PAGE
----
This Prickly City actually ran yesterday, but I'm breaking the rules because it reminded me of six years ago when this blog was at that stage.
I post the blog each morning, but there's something about seeing your work in final-form that makes typos and infelicities leap out at you, so I often go back, not for substantive changes but to pick up misspellings, reptitious words and similar imperfections.
But I had to proof the entire thing in one swoop back then or I'd seriously skew my numbers. This becoming an Internet sensation doesn't happen overnight, y'know.
(There really is a Prickly City podcast, by the way.)
Going further back
Mike Lynch, ragpicker extraordinaire, recently unearthed a copy of Judge from 1938. His dallying in flea markets brings me back to being a very small boy and going through the mail to see what magazines had come that day, because some had a lot of cartoons, a few had some cartoons on certain pages and some useless ones had none at all.
1938 is a bit before my time -- in fact, Judge ceased publication a few years before I was born -- but the collection of cartoons he offers is good, if a little dated.
This one caught my eye not for golf but for football, because at one point, when I was in my mid-20s, I went to a Catholic parish where they had an 8:30 mass, a 10 am mass and an 11 am mass on Sunday. In those pre-cable, pre-VCR days, Notre Dame Highlights ran at 8 am (the games were not telecast live) and, it being Mountain Time, the Broncos game was apt to kick off at 11 (and it would be live and once-only).
The other two masses probably looked a lot like this. I wouldn't know.
But the 10 looked like Catholic Woodstock.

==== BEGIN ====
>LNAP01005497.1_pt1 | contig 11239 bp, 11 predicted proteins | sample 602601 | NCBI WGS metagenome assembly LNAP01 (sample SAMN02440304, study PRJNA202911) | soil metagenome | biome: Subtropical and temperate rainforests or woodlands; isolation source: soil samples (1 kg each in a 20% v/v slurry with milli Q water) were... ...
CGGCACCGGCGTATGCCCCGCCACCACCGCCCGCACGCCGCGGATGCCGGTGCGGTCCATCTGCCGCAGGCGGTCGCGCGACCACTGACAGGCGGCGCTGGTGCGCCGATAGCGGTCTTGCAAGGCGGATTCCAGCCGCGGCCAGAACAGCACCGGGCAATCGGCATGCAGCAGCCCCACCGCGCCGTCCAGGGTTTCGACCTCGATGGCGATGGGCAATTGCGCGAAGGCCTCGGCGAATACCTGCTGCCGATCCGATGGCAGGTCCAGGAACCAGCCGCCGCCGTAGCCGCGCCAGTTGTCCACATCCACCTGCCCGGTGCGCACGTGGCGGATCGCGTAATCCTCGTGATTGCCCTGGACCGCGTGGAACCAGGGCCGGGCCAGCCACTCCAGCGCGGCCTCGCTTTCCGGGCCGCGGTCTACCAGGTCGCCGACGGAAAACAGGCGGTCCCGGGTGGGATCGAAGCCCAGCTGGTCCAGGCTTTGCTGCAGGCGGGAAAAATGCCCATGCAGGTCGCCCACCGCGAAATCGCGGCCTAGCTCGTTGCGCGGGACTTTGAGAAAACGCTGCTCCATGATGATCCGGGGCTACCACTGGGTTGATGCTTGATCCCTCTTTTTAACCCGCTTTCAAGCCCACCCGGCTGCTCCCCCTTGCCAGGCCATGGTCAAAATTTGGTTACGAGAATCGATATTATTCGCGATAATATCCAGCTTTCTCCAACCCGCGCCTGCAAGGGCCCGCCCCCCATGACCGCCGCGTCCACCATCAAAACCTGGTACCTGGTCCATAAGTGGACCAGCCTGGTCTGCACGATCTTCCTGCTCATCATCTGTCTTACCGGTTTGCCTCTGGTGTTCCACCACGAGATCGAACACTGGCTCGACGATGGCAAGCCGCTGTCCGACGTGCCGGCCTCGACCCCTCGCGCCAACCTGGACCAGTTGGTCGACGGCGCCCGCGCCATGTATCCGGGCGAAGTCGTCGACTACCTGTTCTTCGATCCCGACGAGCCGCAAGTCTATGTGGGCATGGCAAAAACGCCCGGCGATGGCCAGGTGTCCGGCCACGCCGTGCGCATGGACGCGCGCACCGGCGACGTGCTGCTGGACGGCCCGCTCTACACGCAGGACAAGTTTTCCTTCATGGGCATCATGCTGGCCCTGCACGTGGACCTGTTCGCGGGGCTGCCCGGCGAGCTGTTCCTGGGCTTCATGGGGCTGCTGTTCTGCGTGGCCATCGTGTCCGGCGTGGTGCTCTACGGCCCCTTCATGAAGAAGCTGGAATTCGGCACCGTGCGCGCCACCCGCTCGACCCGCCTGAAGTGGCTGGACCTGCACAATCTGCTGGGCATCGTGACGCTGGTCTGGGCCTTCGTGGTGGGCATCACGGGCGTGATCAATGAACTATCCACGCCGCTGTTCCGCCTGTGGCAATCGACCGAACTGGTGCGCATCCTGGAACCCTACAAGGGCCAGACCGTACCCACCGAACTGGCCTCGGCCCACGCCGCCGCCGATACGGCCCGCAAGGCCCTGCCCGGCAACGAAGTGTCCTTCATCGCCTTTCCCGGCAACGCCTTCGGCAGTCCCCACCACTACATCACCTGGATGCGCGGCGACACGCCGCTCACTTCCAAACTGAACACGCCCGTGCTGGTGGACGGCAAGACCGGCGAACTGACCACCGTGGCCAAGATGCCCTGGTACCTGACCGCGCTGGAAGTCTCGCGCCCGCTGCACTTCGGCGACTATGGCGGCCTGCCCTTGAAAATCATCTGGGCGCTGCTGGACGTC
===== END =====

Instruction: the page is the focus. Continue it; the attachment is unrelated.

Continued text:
While we're in Church
Patrick Marrin's Francis is insider humor for progressive Catholics, though, if you see the ones making all the noise, you'd think "progressive Catholic" was an oxymoron.
However, there are such -- mostly, I think, sheltered in a Secret Annex above the offices of National Catholic Reporter where this comic appears.
And, while progress will never be fast enough for some, there are baby steps being made, including the appointment of a commission to consider allowing women to become deacons.
I suspect Marrin is pretty close to the truth on this one, however.
Juxtaposition of the Day
One of the advantages of having been libeled and attacked for two or three decades is that you kind of get used to it, and you either fold up and go home or you deal.
As the political philosopher Kid Sheleen explained it,
At first you don't think you can stand to get hit, then you realize you can take it 'cause the blood don't matter, and you know you're gonna live. It's a great gift I'm goin' to give you - to know it don't hurt to fight!
Tim Eagan is portraying the Rope-a-Dope strategy, while Kal Kallaugher's Hillary is floating like a butterfly, and bullriding isn't the sport for either, but I like both metaphors.